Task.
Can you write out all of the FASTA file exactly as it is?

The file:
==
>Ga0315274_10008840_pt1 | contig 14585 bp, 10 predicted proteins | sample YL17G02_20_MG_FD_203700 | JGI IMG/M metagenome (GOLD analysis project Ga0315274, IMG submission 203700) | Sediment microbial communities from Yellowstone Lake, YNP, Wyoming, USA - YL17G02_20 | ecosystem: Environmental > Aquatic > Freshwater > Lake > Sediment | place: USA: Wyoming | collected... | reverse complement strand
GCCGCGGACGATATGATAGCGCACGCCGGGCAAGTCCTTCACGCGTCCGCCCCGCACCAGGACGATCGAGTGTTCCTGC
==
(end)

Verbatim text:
>Ga0315274_10008840_pt1 | contig 14585 bp, 10 predicted proteins | sample YL17G02_20_MG_FD_203700 | JGI IMG/M metagenome (GOLD analysis project Ga0315274, IMG submission 203700) | Sediment microbial communities from Yellowstone Lake, YNP, Wyoming, USA - YL17G02_20 | ecosystem: Environmental > Aquatic > Freshwater > Lake > Sediment | place: USA: Wyoming | collected... | reverse complement strand
GCCGCGGACGATATGATAGCGCACGCCGGGCAAGTCCTTCACGCGTCCGCCCCGCACCAGGACGATCGAGTGTTCCTGC